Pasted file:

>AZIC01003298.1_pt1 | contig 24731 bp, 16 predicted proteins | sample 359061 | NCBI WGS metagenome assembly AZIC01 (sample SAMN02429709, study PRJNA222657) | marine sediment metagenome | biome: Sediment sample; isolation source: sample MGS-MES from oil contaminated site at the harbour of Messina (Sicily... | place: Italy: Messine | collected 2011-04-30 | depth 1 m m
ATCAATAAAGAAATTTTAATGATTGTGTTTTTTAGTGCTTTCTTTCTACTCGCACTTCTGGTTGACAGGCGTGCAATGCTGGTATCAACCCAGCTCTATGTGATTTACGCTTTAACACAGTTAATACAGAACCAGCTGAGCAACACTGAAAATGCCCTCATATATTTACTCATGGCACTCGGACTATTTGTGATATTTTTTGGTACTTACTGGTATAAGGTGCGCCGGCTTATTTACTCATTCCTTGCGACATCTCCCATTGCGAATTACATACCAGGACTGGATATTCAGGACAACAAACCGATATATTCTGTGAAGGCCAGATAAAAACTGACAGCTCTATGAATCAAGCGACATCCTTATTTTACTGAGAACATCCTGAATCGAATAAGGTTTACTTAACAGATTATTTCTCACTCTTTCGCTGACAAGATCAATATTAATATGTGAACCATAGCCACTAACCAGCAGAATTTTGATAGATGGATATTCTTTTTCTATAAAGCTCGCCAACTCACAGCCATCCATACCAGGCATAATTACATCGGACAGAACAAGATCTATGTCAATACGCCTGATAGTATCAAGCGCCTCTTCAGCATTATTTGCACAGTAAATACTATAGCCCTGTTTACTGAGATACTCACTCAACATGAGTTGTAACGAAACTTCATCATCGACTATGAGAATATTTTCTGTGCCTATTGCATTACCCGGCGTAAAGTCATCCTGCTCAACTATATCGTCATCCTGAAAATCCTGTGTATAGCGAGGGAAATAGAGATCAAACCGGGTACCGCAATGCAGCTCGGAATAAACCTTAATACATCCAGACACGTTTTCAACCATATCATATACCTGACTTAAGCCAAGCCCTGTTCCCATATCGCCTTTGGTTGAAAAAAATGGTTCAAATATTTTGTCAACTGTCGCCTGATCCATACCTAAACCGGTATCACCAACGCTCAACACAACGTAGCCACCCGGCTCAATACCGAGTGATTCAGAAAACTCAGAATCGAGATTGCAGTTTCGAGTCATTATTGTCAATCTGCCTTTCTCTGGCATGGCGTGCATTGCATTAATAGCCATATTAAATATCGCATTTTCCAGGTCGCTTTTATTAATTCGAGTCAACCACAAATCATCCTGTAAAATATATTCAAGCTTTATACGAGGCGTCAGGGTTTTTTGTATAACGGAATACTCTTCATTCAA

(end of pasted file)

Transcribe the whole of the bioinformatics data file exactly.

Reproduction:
>AZIC01003298.1_pt1 | contig 24731 bp, 16 predicted proteins | sample 359061 | NCBI WGS metagenome assembly AZIC01 (sample SAMN02429709, study PRJNA222657) | marine sediment metagenome | biome: Sediment sample; isolation source: sample MGS-MES from oil contaminated site at the harbour of Messina (Sicily... | place: Italy: Messine | collected 2011-04-30 | depth 1 m m
ATCAATAAAGAAATTTTAATGATTGTGTTTTTTAGTGCTTTCTTTCTACTCGCACTTCTGGTTGACAGGCGTGCAATGCTGGTATCAACCCAGCTCTATGTGATTTACGCTTTAACACAGTTAATACAGAACCAGCTGAGCAACACTGAAAATGCCCTCATATATTTACTCATGGCACTCGGACTATTTGTGATATTTTTTGGTACTTACTGGTATAAGGTGCGCCGGCTTATTTACTCATTCCTTGCGACATCTCCCATTGCGAATTACATACCAGGACTGGATATTCAGGACAACAAACCGATATATTCTGTGAAGGCCAGATAAAAACTGACAGCTCTATGAATCAAGCGACATCCTTATTTTACTGAGAACATCCTGAATCGAATAAGGTTTACTTAACAGATTATTTCTCACTCTTTCGCTGACAAGATCAATATTAATATGTGAACCATAGCCACTAACCAGCAGAATTTTGATAGATGGATATTCTTTTTCTATAAAGCTCGCCAACTCACAGCCATCCATACCAGGCATAATTACATCGGACAGAACAAGATCTATGTCAATACGCCTGATAGTATCAAGCGCCTCTTCAGCATTATTTGCACAGTAAATACTATAGCCCTGTTTACTGAGATACTCACTCAACATGAGTTGTAACGAAACTTCATCATCGACTATGAGAATATTTTCTGTGCCTATTGCATTACCCGGCGTAAAGTCATCCTGCTCAACTATATCGTCATCCTGAAAATCCTGTGTATAGCGAGGGAAATAGAGATCAAACCGGGTACCGCAATGCAGCTCGGAATAAACCTTAATACATCCAGACACGTTTTCAACCATATCATATACCTGACTTAAGCCAAGCCCTGTTCCCATATCGCCTTTGGTTGAAAAAAATGGTTCAAATATTTTGTCAACTGTCGCCTGATCCATACCTAAACCGGTATCACCAACGCTCAACACAACGTAGCCACCCGGCTCAATACCGAGTGATTCAGAAAACTCAGAATCGAGATTGCAGTTTCGAGTCATTATTGTCAATCTGCCTTTCTCTGGCATGGCGTGCATTGCATTAATAGCCATATTAAATATCGCATTTTCCAGGTCGCTTTTATTAATTCGAGTCAACCACAAATCATCCTGTAAAATATATTCAAGCTTTATACGAGGCGTCAGGGTTTTTTGTATAACGGAATACTCTTCATTCAA